The rapture etc. isn't going to happen, but not because of anything you claim to understand. It won't happen, because it is never going to happen. And all the caps you use in your posts won't make it so.

      Jesus, if He ever actually existed, is long dead. He isn't coming back. That is my understanding, and it should be yours.

      Cheers!

      May 18, 2011 at 1:21 pm |
    • KW

      Amen. Not even Jesus himself knows when He's "coming back". Ay ay ay. If/when Judgement Day comes, true Christians are always ready and will be glad to be taken. Live your life. I feel bad for these people who've given everything up in order to get their message out. Some, I've read, have budgeted every last cent out to May 21, so that when they wake up on May 22 and realize they've got nothing left, they'll be SOL.

      May 18, 2011 at 1:25 pm |
  16. BioHzrd

    So does that mean my ticket to the All-Star Race this weekend is invalid?

    May 18, 2011 at 1:06 pm |
  17. Observer

    Only 3 shopping days left.

    May 18, 2011 at 1:06 pm |
  18. Tom

    My birthday is the 22nd. Does this mean that people should deliver my gifts on the 21st so I have some time to play with them?

    May 18, 2011 at 1:05 pm |
  19. Malaka Shakalaka

    Religious nut jobs.

    May 18, 2011 at 1:05 pm |
  20. David

    Bless them for being so devoted but they missed the boat by almost 2000 years. The dead in Christ rose. Jerusalem was destroyed and now we are reaching the end of the Gentiles (see Acts). The rapture concept has no biblical basis what so ever. The concept was conjured up back in 1830 in a dream no less at almost the same moment Mormonism was born. Dispensationalist John Nelson Darby put all his weight behind the idea and poof Pentecostalism emerged. Now all these people believe in something that is never going to happen. What they are mistaking as the signs for the rapture are actually the effects of the tribulation.

    May 18, 2011 at 1:05 pm |
    • David Johnson

      @David

      You said: "David
      Bless them for being so devoted but they missed the boat by almost 2000 years. The dead in Christ rose. Jerusalem was destroyed and now we are reaching the end of the Gentiles (see Acts). The rapture concept has no biblical basis what so ever. The concept was conjured up back in 1830 in a dream no less at almost the same moment Mormonism was born. Dispensationalist John Nelson Darby put all his weight behind the idea and poof Pentecostalism emerged. Now all these people believe in something that is never going to happen. What they are mistaking as the signs for the rapture are actually the effects of the tribulation."

      OR, let me offer another possibility. One which is more likely:

      I say unto you, This generation shall not pass, till all these things be fulfilled.” – Matthew 24:34

      This controversial verse is in all three of the Olivet Discourse accounts. (These accounts are to be found in Matthew 24:1-51, Mark 13:1-37, and Luke 21:5-33). For some time, critics of the Christian faith have argued that Jesus explicitly said here that all of the events prophesied in the Olivet Discourse, including His return, would happen before the last person living at that time died.

      Jesus promised, that He would return within that generation, but He did not. Since He was wrong, He could not have been God, so the Christian faith, is based on error. To bolster the argument, in all of the other places in the Gospels where Jesus used the term “this generation,” he was referring to people living at that time.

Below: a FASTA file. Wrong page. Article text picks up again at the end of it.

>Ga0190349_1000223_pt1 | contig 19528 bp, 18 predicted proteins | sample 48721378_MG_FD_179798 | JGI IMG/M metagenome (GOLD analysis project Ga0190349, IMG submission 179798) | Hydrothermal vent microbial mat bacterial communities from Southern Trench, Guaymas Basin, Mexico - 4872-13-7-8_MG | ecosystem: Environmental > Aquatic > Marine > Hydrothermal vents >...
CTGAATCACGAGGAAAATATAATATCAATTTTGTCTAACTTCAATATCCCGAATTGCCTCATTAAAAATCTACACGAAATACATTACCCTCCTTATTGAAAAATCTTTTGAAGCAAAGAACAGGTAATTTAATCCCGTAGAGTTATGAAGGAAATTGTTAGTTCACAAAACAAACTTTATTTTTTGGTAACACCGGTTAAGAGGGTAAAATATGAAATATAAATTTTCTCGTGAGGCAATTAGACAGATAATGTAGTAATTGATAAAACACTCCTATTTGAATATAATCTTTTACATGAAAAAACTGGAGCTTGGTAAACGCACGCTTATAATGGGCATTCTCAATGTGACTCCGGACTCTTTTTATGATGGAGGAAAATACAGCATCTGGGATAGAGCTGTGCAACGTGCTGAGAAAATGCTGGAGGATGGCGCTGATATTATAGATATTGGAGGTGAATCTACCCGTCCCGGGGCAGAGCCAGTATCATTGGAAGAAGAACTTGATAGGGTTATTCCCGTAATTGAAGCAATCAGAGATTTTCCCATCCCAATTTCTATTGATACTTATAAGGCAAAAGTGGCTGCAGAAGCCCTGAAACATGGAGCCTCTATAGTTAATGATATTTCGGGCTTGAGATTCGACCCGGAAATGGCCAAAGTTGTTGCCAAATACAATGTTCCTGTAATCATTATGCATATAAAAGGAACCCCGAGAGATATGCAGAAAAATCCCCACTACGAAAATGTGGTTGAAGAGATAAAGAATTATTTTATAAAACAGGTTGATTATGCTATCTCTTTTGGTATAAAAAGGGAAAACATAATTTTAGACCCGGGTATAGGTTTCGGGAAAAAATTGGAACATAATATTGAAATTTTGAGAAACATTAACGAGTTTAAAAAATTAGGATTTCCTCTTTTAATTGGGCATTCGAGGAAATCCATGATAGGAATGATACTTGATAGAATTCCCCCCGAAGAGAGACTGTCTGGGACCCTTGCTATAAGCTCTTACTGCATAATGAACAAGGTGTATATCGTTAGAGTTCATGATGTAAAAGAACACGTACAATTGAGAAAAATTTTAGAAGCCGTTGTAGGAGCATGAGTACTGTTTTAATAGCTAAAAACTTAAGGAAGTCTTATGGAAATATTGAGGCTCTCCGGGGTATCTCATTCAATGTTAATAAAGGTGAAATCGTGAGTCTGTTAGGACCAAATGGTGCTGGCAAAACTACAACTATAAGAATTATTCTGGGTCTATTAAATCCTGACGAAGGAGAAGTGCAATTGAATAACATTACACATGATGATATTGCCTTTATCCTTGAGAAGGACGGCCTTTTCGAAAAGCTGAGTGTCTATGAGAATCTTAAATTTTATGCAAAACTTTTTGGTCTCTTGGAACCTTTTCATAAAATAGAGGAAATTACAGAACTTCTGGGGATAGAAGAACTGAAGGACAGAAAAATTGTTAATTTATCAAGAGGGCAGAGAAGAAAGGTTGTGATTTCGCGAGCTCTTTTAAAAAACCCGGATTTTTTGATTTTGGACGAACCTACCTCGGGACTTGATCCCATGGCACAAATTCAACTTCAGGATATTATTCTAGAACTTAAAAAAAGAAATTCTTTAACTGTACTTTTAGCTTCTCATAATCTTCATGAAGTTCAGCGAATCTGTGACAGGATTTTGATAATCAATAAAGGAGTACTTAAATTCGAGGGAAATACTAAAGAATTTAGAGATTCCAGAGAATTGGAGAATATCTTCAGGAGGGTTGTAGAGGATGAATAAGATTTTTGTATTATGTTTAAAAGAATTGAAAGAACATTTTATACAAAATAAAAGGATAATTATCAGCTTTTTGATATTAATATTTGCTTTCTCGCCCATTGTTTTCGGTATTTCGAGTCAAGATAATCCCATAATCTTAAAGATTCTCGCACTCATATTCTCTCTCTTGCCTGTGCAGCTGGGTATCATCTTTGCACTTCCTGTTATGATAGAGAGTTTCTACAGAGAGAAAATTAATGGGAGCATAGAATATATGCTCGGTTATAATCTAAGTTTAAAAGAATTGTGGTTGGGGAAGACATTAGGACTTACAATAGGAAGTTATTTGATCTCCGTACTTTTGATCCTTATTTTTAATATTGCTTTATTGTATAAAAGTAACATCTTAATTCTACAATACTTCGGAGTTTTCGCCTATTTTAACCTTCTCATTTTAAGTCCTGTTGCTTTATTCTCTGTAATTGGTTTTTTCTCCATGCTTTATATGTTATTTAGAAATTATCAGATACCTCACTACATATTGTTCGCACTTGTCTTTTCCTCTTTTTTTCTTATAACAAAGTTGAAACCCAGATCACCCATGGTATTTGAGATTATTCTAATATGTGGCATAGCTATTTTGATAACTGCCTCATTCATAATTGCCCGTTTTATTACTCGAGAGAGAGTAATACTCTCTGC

These guys also feel Jesus was "mistaken" LOL!
      The respected Christian apologist and author, C.S. Lewis 1960 essay "The Worlds Last Night"
      “Say what you like,” we shall be told, “the apocalyptic beliefs of the first Christians have been proved to be false. It is clear from the New Testament that they all expected the Second Coming in their own lifetime. And worse still, they had a reason, and one which you will find very embarrassing. Their Master had told them so. He shared, and indeed created, their delusion. He said in so many words, ‘this generation shall not pass till all these things be done.’ And he was wrong. He clearly knew no more about the end of the world than anyone else.”

      Bertrand Russell, in his book, 'Why I Am Not A Christian',
      He discredits the inspiration of the New Testament: "I am concerned with Christ as He appears in the Gospel narrative…He certainly thought that his second coming would occur in clouds of glory before the death of all the people who were living at the time. There are a great many texts that prove…He believed that his coming would happen during the lifetime of many then living. That was the belief of his earlier followers, and it was the basis of a good deal of his moral teaching." Russell later reasons that it would be fallacious to follow a religious leader (such as Jesus) who was mistaken on so basic a prediction as his parousia.

      parousia = second coming

      eschatology = •the branch of theology that is concerned with such final things as death and Last Judgment; Heaven and Hell; the ultimate destiny of humankind

      Albert Schweitzer in his 19-century book, 'The Quest of the Historical Jesus', summarized the problem of "Parousia delay" as follows: "The whole history of Christianity down to the present day... is based on the delay of the Parousia, the nonoccurrence of the Parousia, the abandonment of eschatology, the process and completion of the 'de-eschatologizing' of religion which has been connected therewith."

      Believers can spin this how they like, but Jesus said what He said. It is what it is.

      Cheers!

      May 18, 2011 at 1:13 pm |
    • Artist

      rightttttt
      .
      Schizophrenia is a mental disorder that makes it difficult to tell the difference between real and unreal experiences, to think logically, to have normal emotional responses, and to behave normally in social situations.
      As the illness continues, psychotic symptoms develop:
      • False beliefs or thoughts that are not based in reality (delusions)
      • Hearing, seeing, or feeling things that are not there (hallucinations)

      May 18, 2011 at 1:20 pm |
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The CNN Belief Blog covers the faith angles of the day's biggest stories, from breaking news to politics to entertainment, fostering a global conversation about the role of religion and belief in readers' lives. It's edited by CNN's Daniel Burke with contributions from Eric Marrapodi and CNN's worldwide news gathering team.